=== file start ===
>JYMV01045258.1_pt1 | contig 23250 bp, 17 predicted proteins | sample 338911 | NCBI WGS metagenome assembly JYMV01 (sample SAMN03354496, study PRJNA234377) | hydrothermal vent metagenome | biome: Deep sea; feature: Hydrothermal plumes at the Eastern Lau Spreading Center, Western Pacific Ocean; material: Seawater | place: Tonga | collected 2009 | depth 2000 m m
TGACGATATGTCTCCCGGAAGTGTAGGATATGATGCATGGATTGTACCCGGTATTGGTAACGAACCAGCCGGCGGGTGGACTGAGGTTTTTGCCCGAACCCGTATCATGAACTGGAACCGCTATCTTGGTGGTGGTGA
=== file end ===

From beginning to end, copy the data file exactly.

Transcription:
>JYMV01045258.1_pt1 | contig 23250 bp, 17 predicted proteins | sample 338911 | NCBI WGS metagenome assembly JYMV01 (sample SAMN03354496, study PRJNA234377) | hydrothermal vent metagenome | biome: Deep sea; feature: Hydrothermal plumes at the Eastern Lau Spreading Center, Western Pacific Ocean; material: Seawater | place: Tonga | collected 2009 | depth 2000 m m
TGACGATATGTCTCCCGGAAGTGTAGGATATGATGCATGGATTGTACCCGGTATTGGTAACGAACCAGCCGGCGGGTGGACTGAGGTTTTTGCCCGAACCCGTATCATGAACTGGAACCGCTATCTTGGTGGTGGTGA